In an effort to jump-start development in parts of the Lower 9th Ward that have stood empty since Hurricane Katrina, City Hall would get permission to sell off abandoned properties in the neighborhood for $100 each under a proposal that will go before state voters in the fall.

The Legislature approved a constitutional amendment before the 2014 session ended Monday that would allow the sales. Now, the measure will head to a statewide ballot Nov. 4.

The New Orleans Redevelopment Authority, a city agency, owns about 600 properties in the 9th Ward but has attracted little interest from potential buyers over the past few years when offering them at market rates.

A constitutional amendment is needed to sell the lots for a nominal $100 fee because the Louisiana Constitution prohibits the loan, pledge or donation of property by the state or a political subdivision. The change approved by the Legislature would carve out an exception for the Lower 9th Ward properties.

Companion legislation, which is on Gov. Bobby Jindal’s desk, would allow each abandoned parcel to be sold for $100 with certain restrictions imposed.

The constitutional amendment must pass before the program could begin.

“Tons of people are interested in the program,” said the proposition’s sponsor, state Rep. Wesley Bishop, D-New Orleans. He said they include former Lower 9th Ward residents who want to return there.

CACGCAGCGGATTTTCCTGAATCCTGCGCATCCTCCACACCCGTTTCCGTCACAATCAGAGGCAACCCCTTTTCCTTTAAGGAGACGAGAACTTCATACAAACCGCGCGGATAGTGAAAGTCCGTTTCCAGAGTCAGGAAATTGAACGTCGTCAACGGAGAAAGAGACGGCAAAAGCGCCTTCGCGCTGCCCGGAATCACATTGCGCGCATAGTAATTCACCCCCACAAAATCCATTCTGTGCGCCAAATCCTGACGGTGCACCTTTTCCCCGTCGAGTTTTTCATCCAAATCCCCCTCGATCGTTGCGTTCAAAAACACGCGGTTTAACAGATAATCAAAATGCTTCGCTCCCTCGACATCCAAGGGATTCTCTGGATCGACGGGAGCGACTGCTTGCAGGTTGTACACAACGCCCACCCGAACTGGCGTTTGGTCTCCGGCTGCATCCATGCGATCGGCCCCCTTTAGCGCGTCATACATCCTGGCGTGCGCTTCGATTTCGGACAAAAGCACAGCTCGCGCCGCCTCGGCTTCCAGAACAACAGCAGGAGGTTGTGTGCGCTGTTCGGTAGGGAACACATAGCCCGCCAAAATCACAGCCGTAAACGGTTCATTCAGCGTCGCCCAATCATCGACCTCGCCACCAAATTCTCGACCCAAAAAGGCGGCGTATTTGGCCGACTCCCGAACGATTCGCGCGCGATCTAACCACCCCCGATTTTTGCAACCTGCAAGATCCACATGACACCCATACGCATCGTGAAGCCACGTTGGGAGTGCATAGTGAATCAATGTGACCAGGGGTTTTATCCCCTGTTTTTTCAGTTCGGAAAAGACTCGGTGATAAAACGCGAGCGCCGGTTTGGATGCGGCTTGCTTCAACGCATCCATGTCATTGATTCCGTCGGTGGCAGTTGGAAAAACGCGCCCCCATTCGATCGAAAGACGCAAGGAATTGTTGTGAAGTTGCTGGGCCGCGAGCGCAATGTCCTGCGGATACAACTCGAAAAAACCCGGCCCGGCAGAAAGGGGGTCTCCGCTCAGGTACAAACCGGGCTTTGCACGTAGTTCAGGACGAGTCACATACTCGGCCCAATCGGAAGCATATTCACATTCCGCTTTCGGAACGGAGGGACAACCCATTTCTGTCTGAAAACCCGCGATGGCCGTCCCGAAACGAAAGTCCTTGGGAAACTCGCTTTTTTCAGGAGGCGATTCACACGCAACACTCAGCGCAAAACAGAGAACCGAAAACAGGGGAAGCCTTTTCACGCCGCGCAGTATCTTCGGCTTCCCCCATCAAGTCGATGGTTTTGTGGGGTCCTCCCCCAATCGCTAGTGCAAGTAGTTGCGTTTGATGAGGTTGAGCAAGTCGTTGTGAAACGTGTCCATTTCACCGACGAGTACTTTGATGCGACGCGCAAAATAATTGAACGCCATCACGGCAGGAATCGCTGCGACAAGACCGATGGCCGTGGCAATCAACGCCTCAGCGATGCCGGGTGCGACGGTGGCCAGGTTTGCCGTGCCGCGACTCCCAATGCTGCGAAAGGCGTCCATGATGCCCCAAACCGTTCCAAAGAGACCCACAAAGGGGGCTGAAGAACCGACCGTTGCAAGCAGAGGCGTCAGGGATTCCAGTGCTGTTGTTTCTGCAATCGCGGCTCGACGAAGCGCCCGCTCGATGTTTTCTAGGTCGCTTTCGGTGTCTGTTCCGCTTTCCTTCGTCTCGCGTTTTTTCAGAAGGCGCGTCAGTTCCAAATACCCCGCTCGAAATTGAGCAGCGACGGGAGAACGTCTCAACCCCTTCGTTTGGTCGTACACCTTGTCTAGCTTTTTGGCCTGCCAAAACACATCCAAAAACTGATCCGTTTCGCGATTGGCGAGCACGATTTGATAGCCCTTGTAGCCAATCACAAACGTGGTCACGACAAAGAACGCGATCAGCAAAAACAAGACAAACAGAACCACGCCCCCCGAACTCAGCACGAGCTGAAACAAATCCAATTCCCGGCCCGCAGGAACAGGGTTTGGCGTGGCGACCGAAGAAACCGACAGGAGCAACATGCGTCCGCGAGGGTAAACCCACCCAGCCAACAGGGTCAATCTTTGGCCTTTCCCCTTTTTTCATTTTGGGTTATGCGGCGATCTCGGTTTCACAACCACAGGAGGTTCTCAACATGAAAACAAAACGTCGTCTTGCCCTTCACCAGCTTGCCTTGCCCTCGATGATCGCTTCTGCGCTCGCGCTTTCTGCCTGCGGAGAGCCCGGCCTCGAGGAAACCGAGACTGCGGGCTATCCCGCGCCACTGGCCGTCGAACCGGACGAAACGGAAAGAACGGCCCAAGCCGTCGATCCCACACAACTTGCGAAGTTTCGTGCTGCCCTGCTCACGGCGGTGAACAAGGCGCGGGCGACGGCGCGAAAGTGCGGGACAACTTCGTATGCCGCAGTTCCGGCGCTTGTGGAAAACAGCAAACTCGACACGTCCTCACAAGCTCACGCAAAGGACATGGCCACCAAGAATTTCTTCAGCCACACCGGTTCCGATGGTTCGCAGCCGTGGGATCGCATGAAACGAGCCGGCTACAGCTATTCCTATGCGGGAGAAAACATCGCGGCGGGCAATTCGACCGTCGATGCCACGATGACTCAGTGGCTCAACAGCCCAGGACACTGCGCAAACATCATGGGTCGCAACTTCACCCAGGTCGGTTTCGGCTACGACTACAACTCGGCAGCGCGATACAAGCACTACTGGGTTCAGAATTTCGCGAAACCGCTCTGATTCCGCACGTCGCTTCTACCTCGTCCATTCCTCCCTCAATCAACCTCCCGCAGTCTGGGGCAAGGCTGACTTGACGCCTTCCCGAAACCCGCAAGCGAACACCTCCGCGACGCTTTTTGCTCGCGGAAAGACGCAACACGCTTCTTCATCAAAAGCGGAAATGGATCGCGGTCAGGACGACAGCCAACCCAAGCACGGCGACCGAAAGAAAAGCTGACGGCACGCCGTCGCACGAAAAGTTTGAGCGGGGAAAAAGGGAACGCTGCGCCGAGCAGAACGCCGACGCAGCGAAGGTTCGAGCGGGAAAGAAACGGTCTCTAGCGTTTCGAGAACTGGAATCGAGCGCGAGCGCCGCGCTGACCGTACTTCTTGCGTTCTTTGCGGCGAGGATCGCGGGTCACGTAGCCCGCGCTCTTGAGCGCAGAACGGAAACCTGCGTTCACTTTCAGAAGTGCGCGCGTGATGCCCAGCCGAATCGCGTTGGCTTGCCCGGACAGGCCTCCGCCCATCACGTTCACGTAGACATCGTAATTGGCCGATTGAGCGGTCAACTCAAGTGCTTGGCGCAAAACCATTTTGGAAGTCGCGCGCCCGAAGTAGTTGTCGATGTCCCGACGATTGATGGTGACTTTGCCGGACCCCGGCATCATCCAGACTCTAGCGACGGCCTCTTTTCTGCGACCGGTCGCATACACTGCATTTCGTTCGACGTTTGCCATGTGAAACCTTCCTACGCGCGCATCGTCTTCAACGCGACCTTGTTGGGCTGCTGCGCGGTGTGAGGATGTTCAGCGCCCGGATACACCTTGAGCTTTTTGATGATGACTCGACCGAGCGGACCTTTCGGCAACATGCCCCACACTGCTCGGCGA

Bishop said he has been working with Mayor Mitch Landrieu’s administration on the proposal “recently, particularly when it became evident the bill was going to pass. They have not taken a position on it yet.” Bishop said he hopes that will change.

“The way the law is written, it mandates the program to go forward,” Bishop said.

Bishop said he will be traveling the state promoting the constitutional change. He said he hopes to get newspaper support in all corners of the state. “It benefits the 9th Ward and the entire state,” he said.

Bishop said he wants to use the Lower 9th Ward redevelopment plan as a pilot to see if it could work in other areas that have had trouble “repopulating since Hurricane Katrina,” such as the Desire-Florida neighborhood in the Upper 9th Ward. He said the program is patterned after one used in Baltimore, Harlem, New York, and Detroit dealing with blighted areas.

Under the program advanced by Bishop, homeowners living next to each piece of property would get the first opportunity to purchase it. After that, priority would be given to people who have lived in the neighborhood for at least 18 months, followed by veterans, teachers, first responders and former neighborhood residents.

All buyers would have to agree to redevelop the lots and live there for a minimum of five years after construction is complete.

In 2005, Katrina’s floodwaters sent a barge over a floodwall on the Industrial Canal near the St. Claude Avenue bridge. The wall collapsed, causing water to sweep aside homes and other buildings.

The legislation, House Bill 1001, defines the Lower 9th Ward as the area bound by Jourdan Avenue, Florida Avenue, the Orleans-St. Bernard Parish line and the Mississippi River.

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